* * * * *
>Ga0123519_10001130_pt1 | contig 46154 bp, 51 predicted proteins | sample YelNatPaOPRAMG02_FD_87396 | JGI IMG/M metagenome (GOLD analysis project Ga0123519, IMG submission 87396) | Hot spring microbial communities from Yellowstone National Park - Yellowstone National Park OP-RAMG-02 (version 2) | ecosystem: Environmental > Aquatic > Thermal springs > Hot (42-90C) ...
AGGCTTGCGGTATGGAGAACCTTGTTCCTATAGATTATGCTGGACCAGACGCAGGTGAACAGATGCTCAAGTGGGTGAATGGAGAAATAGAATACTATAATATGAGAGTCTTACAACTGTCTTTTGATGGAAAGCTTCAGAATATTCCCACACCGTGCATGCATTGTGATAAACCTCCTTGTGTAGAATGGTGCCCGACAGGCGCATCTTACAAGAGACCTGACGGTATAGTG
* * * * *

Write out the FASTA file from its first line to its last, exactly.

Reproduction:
>Ga0123519_10001130_pt1 | contig 46154 bp, 51 predicted proteins | sample YelNatPaOPRAMG02_FD_87396 | JGI IMG/M metagenome (GOLD analysis project Ga0123519, IMG submission 87396) | Hot spring microbial communities from Yellowstone National Park - Yellowstone National Park OP-RAMG-02 (version 2) | ecosystem: Environmental > Aquatic > Thermal springs > Hot (42-90C) ...
AGGCTTGCGGTATGGAGAACCTTGTTCCTATAGATTATGCTGGACCAGACGCAGGTGAACAGATGCTCAAGTGGGTGAATGGAGAAATAGAATACTATAATATGAGAGTCTTACAACTGTCTTTTGATGGAAAGCTTCAGAATATTCCCACACCGTGCATGCATTGTGATAAACCTCCTTGTGTAGAATGGTGCCCGACAGGCGCATCTTACAAGAGACCTGACGGTATAGTG